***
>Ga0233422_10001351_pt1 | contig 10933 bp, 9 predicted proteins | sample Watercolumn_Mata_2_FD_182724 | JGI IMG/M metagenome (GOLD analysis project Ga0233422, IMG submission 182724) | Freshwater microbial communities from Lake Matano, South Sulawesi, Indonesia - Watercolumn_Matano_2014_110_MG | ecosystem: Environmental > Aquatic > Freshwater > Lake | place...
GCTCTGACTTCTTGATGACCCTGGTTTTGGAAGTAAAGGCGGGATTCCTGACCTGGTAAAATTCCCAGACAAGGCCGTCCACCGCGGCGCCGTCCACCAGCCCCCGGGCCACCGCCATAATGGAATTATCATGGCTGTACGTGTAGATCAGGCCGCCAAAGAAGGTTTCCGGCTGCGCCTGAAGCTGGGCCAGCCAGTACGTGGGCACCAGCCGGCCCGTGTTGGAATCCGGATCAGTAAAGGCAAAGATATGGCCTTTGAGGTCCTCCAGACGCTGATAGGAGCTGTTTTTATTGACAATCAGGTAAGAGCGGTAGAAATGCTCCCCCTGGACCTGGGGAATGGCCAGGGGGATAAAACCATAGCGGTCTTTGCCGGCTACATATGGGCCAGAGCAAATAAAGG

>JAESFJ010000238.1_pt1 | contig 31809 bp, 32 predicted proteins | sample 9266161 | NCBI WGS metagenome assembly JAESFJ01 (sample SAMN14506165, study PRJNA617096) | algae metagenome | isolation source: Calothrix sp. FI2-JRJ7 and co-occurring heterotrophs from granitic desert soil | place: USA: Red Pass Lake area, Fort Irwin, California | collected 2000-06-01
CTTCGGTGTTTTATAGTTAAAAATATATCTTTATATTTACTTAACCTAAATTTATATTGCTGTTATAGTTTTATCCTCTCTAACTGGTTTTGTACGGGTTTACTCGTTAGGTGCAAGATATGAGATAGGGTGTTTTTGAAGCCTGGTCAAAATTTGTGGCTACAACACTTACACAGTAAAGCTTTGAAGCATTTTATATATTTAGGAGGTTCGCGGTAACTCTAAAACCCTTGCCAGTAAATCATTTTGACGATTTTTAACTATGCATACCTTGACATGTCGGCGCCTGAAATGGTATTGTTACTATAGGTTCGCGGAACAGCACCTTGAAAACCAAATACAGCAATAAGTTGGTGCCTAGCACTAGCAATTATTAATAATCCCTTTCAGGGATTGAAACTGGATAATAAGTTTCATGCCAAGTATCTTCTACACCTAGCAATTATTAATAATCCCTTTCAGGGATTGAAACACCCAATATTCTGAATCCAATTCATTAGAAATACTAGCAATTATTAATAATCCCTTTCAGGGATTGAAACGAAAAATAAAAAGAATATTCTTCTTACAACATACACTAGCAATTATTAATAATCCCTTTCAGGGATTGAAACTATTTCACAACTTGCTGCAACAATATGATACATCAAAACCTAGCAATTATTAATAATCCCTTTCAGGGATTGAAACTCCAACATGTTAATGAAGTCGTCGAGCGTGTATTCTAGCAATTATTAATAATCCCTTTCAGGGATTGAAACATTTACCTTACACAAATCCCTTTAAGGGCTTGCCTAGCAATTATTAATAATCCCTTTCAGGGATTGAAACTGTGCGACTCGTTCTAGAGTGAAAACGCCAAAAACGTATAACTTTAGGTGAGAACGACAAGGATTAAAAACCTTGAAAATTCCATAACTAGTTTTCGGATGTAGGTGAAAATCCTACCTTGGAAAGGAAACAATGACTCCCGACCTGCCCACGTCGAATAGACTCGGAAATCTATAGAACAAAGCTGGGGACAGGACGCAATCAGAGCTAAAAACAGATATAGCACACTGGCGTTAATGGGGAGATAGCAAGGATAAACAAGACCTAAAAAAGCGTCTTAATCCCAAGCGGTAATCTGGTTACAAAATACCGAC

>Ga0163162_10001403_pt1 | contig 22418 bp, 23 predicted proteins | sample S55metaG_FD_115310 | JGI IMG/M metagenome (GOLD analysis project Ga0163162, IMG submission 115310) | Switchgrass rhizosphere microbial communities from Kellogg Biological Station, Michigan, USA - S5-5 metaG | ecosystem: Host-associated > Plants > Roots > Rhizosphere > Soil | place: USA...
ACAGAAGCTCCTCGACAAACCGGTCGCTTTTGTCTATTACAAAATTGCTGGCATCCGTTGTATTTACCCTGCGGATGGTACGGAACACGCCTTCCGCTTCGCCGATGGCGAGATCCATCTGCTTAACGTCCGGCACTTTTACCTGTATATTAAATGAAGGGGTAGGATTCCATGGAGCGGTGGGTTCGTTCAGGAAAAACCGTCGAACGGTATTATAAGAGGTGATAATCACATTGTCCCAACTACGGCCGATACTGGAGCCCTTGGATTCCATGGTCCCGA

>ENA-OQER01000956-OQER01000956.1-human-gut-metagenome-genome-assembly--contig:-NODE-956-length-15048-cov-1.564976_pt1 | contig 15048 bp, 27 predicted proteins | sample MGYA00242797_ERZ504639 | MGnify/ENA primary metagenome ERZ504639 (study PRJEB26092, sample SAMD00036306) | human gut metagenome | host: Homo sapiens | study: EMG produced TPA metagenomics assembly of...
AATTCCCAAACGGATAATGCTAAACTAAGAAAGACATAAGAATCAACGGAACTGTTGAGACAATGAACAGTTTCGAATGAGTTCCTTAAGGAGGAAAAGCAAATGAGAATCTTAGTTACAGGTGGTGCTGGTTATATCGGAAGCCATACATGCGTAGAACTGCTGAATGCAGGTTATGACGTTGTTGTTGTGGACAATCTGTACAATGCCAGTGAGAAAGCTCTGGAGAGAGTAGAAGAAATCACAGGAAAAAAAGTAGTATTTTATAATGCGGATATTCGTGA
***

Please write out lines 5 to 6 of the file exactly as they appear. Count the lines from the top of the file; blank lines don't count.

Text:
>Ga0163162_10001403_pt1 | contig 22418 bp, 23 predicted proteins | sample S55metaG_FD_115310 | JGI IMG/M metagenome (GOLD analysis project Ga0163162, IMG submission 115310) | Switchgrass rhizosphere microbial communities from Kellogg Biological Station, Michigan, USA - S5-5 metaG | ecosystem: Host-associated > Plants > Roots > Rhizosphere > Soil | place: USA...
ACAGAAGCTCCTCGACAAACCGGTCGCTTTTGTCTATTACAAAATTGCTGGCATCCGTTGTATTTACCCTGCGGATGGTACGGAACACGCCTTCCGCTTCGCCGATGGCGAGATCCATCTGCTTAACGTCCGGCACTTTTACCTGTATATTAAATGAAGGGGTAGGATTCCATGGAGCGGTGGGTTCGTTCAGGAAAAACCGTCGAACGGTATTATAAGAGGTGATAATCACATTGTCCCAACTACGGCCGATACTGGAGCCCTTGGATTCCATGGTCCCGA